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Ending Hereditary Slavery in Mauritania: Bidan (Whites) and Black “Slaves”

Due to the long pervasive presence of descent-based racial slavery in Mauritania despite numerous abolition decrees, the nation has acquired the nickname “slavery’s final stronghold.”

For that reason, this article will cover the Mauritanian economy, the official government position on slavery, and the reasons why formal efforts to abolish slavery in the country failed.

It also offers suggestions for how to put an end to slavery and conditions that are similar to slavery in the nation.

The largest percentage of hereditary slavery is found in Mauritania, a desolate, scarcely populated region in North West Africa.

According to the Global Slavery Index, 90,000 of the nation’s 4.75 million residents are believed to be living in hereditary slavery.

In actuality, this is violent, descent-based chattel slavery that treats people like property. Up to 500,000 more people live in “slave-like conditions” or modern slavery.

In Mauritania, racial slavery also exists. 4 The Arabic-speaking Arab-Berber elite of Mauritania, an exclusive and predatory group that self-identifies as White (Bidan), brutally rules the state and economy of a nation with a predominantly impoverished populace.

They make up no more than 30% of the total population. Black people from Mauritania’s Arab-Islamic language and cultural region are the slaves (Black Arabs or Sudan).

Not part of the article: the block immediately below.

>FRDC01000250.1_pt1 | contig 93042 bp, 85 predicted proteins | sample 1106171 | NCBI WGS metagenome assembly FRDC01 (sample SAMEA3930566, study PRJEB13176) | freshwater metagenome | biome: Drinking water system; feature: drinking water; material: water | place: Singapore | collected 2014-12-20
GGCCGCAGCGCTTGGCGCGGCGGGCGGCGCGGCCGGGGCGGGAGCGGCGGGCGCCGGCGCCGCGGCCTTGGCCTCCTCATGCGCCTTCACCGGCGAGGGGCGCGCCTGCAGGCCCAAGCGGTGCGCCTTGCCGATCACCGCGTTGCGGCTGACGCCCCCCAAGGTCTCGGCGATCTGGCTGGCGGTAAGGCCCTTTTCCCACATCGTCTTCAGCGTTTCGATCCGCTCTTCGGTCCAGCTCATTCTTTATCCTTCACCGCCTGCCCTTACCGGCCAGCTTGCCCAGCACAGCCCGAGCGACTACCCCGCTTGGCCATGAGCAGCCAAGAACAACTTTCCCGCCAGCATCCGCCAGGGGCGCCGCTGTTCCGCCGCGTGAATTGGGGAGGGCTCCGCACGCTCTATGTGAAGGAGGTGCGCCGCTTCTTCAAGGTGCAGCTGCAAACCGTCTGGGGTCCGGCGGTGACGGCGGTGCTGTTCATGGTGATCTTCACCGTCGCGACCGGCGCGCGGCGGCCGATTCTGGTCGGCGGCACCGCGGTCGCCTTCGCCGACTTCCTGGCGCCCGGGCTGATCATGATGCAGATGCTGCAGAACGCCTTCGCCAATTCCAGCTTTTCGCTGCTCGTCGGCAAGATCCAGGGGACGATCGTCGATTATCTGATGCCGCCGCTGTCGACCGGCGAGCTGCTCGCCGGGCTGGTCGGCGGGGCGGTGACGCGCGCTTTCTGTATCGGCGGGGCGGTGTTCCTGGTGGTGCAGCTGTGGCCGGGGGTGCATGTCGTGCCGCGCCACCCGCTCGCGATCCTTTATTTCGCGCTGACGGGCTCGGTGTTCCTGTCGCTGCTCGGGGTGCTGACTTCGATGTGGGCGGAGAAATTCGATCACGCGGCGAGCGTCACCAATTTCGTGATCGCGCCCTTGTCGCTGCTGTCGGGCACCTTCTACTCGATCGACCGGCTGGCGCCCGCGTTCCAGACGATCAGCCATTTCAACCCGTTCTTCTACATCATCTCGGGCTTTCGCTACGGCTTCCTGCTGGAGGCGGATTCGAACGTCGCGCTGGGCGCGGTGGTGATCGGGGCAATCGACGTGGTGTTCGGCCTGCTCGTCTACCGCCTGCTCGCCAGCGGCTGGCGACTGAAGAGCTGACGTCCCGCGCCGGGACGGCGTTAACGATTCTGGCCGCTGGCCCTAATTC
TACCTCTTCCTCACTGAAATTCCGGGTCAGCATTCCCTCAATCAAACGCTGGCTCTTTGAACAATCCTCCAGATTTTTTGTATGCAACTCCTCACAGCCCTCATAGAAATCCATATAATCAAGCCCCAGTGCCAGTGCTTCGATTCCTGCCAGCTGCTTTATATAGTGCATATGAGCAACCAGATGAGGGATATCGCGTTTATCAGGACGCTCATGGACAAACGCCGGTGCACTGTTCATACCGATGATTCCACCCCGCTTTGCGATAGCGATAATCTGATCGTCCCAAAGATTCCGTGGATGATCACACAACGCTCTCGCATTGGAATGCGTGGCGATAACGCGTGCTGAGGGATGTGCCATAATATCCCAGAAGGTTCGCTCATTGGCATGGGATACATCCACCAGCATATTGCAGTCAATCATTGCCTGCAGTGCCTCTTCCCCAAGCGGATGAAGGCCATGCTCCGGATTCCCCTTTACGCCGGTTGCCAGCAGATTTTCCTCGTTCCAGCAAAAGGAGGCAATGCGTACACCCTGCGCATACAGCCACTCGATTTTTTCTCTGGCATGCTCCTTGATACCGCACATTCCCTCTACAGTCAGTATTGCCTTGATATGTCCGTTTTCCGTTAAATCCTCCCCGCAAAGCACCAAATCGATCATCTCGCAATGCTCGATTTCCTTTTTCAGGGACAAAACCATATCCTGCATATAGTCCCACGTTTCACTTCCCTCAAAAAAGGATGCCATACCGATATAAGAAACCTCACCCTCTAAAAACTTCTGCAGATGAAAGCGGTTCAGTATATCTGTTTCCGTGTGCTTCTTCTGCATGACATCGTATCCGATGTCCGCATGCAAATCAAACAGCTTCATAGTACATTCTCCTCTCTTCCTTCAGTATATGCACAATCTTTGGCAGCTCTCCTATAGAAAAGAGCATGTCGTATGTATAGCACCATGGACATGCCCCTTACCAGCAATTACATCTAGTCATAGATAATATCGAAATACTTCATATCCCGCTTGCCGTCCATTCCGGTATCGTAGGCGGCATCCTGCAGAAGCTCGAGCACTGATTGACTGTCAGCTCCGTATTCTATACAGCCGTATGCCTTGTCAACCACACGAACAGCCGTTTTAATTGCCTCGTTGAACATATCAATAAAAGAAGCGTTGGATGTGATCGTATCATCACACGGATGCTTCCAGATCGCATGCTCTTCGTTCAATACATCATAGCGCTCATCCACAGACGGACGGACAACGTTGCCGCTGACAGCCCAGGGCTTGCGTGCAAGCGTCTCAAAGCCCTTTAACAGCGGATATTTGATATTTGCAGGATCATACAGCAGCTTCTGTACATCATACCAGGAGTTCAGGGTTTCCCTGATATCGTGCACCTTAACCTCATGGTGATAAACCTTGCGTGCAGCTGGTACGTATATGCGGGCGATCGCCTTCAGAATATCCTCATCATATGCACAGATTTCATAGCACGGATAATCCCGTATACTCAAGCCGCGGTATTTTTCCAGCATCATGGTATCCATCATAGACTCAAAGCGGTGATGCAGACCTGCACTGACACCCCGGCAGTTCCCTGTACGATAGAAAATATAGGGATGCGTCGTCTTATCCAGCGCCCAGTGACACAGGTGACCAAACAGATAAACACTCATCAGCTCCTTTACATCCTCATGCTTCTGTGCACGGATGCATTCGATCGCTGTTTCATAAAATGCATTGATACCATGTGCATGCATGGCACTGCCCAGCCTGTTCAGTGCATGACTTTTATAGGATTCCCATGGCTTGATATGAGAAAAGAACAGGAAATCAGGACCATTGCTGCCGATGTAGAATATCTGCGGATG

Haratins are Black people who have been freed from slavery, which has been practiced in Mauritania for many generations (Haratin pl. Hartani, male, Hartania female). 40% of the population is made up of Haratin and Black slaves.

Black people who have been freed from slavery are sometimes referred to as haratins.

Although they share the same ethno-racial background as the Arabized Haratin, non-Arabic speaking Black Mauritanians of the Halpulaar, Fulani, Soninke, Wolof, and Bambara ethnic groups were never subjected to slavery by Mauritania’s Whites.

They represent 30% of the nation’s population. In Mauritania, the generic term for all Black people is “Abd, “Abid (slave, slaves).

Mauritania’s continuous, racialized, inherited slavery is described by academicians and activists Zekeria Ould Ahmed and Mohamed Ould Cire as follows:

Due to the country’s longstanding nomadic traditions, which persisted until the late 1970s, exploitation (including sexual exploitation), forced labor in the agricultural and cattle breeding industries, and the sale and grant of slaves were all commonplace aspects of the local social order.